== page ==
Zerocenter (

Weight initialization (still an active field in DL)
 Don’t set weights with equal values. Because if every neuron in the network computes the same output, then they will also all compute the same gradients during backpropagation and undergo the exact same parameter updates
 Don’t initialize with small numbers. a Neural Network layer that has very small weights will during backpropagation compute very small gradients on its data (since this gradient is proportional to the value of the weights).
 Xavier Initialization:
W = np.random.randn(fan_in, fan_out) / np.sqrt(fan_in)
, i.e., a Gaussian centered at 0 with \(\sigma = 1/\sqrt{N_{in}}\). See here for the derivation.  Sparse initialization: see the weights of most neurons to zero, but have several neurons randomly connected (with Gaussian weights).
 Bias initialization: typically set to zero.
 The current recommendation is to use ReLU units and use the
w = np.random.randn(n) * sqrt(2.0/n)


Batch normalization can be interpreted as doing preprocessing at every layer of the network, but integrated into the network itself in a differentiable manner.

For each FC layer (before activation ReLU), we normalize the data on a minibatch level: subtract the minibatch mean and divide by the minibatch std. This is a differentiable function, hence able to backprop.
\[\widehat{x}^{(k)}=\frac{x^{(k)}\mathrm{E}\left[x^{(k)}\right]}{\sqrt{\operatorname{Var}\left[x^{(k)}\right]}}\]


A Short Introduction to Entropy, CrossEntropy and KLDivergence
 Entropy: \(H(p) = \sum_{i}p_i\log(p_i)\), the average information we get from the true distribution.
 Crossentropy between two distributions (also a “distance” between two vectors): \(H(p,q) = \sum_i p_i \log(q_i)\), the average information we get from the assumed distirbution.

KullbackLeibler divergence: $$ D_{KL}(p q) = H(p,q)  H(p) = \sum_i p_i \log\left(\frac{p_i}{q_i}\right) $$.  Softmax loss: to minimize the distance between the true probability distribution and the estimated distribution. For image classification task, the loss becomes \(\log q_{\text{true}}\).
PyTorch Performance Tuning Guide  Szymon Migacz, NVIDIA
The State of Machine Learning Frameworks in 2019
 “Researchers are abandoning TensorFlow and flocking to PyTorch in droves. Meanwhile in industry, Tensorflow is currently the platform of choice, but that may not be true for long.”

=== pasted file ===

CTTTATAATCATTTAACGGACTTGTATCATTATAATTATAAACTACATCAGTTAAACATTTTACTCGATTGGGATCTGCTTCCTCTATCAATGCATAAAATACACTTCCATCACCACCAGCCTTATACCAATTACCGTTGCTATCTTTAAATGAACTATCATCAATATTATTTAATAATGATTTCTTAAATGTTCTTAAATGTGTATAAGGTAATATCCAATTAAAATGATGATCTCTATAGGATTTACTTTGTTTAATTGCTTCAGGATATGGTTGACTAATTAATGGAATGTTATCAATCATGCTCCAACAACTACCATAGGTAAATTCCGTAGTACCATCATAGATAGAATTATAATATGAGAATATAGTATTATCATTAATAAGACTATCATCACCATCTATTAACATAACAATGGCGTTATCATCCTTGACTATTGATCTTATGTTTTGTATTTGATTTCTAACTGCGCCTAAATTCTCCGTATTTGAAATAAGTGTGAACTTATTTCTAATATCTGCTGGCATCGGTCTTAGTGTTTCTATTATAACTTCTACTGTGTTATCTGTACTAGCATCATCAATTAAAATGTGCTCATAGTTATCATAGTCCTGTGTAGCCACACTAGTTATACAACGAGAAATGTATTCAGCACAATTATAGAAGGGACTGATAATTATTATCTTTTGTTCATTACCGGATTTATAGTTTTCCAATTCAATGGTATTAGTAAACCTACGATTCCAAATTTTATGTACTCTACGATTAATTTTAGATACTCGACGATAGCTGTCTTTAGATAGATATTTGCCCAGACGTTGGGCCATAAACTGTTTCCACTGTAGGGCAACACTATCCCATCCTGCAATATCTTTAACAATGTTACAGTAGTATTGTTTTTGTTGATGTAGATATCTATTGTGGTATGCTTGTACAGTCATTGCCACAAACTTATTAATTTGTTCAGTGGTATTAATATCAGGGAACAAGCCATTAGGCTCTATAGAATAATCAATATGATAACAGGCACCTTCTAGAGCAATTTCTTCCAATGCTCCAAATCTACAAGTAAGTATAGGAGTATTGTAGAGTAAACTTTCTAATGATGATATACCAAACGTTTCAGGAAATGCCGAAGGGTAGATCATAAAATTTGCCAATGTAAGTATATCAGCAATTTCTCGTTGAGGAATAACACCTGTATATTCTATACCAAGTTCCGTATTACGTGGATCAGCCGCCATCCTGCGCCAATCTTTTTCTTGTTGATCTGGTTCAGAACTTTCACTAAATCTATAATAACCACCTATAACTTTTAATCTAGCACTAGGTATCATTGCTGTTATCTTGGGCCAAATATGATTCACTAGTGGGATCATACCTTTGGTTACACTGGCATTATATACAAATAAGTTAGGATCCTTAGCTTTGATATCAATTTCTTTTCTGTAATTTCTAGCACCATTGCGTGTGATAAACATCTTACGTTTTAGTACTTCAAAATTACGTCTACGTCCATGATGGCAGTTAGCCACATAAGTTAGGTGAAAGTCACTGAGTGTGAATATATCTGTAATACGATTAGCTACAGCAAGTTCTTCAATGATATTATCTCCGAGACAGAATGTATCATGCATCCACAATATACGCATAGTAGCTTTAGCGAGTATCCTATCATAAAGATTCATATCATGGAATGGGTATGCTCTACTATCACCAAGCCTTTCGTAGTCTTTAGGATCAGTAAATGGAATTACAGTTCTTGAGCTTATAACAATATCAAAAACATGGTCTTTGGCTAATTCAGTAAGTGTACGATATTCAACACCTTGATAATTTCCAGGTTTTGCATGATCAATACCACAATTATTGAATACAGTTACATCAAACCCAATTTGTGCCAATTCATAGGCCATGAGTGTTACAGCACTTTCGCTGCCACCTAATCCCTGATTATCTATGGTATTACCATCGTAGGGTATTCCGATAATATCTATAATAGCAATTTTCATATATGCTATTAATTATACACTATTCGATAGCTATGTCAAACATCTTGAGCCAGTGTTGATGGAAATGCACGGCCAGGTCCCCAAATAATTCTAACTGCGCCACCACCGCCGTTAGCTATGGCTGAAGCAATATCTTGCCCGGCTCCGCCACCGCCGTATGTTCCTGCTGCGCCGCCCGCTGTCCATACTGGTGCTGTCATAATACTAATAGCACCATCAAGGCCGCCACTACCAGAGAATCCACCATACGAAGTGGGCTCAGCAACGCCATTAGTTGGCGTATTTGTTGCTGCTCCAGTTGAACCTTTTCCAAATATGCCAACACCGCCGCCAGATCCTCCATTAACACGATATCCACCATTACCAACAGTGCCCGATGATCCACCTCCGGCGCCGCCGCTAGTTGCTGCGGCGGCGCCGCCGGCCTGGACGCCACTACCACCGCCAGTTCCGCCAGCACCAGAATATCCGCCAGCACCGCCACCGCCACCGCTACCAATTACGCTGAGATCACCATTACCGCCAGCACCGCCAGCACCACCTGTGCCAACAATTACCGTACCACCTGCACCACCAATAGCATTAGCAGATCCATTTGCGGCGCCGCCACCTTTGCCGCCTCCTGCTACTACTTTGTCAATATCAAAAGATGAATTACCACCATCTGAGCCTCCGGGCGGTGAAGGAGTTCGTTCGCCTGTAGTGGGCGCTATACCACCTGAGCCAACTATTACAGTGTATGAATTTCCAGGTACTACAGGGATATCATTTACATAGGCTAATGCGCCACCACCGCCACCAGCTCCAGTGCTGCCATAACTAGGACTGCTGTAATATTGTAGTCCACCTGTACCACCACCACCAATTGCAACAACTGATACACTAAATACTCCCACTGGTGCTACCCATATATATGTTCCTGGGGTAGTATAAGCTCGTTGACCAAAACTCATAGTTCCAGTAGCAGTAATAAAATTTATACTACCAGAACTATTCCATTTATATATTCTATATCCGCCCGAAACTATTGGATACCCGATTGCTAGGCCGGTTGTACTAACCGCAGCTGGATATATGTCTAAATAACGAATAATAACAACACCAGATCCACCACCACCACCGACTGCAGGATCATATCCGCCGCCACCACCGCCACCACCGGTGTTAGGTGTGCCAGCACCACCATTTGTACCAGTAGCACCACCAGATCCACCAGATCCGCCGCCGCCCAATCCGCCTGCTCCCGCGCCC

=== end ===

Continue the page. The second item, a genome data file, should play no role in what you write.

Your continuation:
PyTorch for researchers: simple, great API (pythonic), nice performance.
 Industry is slower to adopt new technologies than researchers. Researches care about fast iteration, easytouse on their own machine. But industry cares about performance (1% faster means a lot to them), ability to transfer to mobile devices, etc. TensorFlow has solutions for all these issues.
Deep Learning with Structured Data
 Chap 1
 Drawbacks of DL: large data volume (slow); nontransparent algorithm (wellknown); tuning lots of things (overfitting, exploding gradients, and other hyperparameters).
 Solutions: transfer learning (use a welltrained model as the startpoint for another task); use commercial cloud platforms
 Structured data (tabular): relational database (rows and columns in a table), SQL. Unstructured data: image, video, audio, also text from HTML/XML/JSON. Many of the celebrated applications of deep learning have been with unstructured data such as images, audio, and text.
Gaussian Process in Machine Learning
Deep learning and Astrophysics
Finding Strong Gravitational Lenses in the DESI DECam Legacy Survey
Cluster finder (Song)
Another interesting application of deep learning would be cluster finder. I just know that someone is working on it, but have not seen a paper. There is a very short talk at the LSSTUK meeting now: https://lsstuk.atlassian.net/wiki/download/attachments/650412049/Using_deep_learning_to_search_for_galaxy_clusters.pdf. The idea is pretty straightforward, given a training sample of galaxy clusters down to certain richness/halo mass, is there a network that can select all the clusters in another dataset? Or even better, if the training sample comes with labels like redshift and richness, can the network predict that? This would be a much, much more interesting application…but also it will be much more complicated. Anyway, just another random idea I’d like to write down before I forget…
The use of convolutional neural networks for modelling large opticallyselected strong galaxylens samples
Photometric redshifts from SDSS images using a Convolutional Neural Network
The use of convolutional neural networks for modelling large opticallyselected strong galaxylens samples
Tidal Features at $0.05 < z < 0.45$ in the Hyper SuprimeCam Subaru Strategic Program: Properties and Formation Channels
 Her talk on her paper: Characterizing Tidal Features Across the Mass Scale with HSC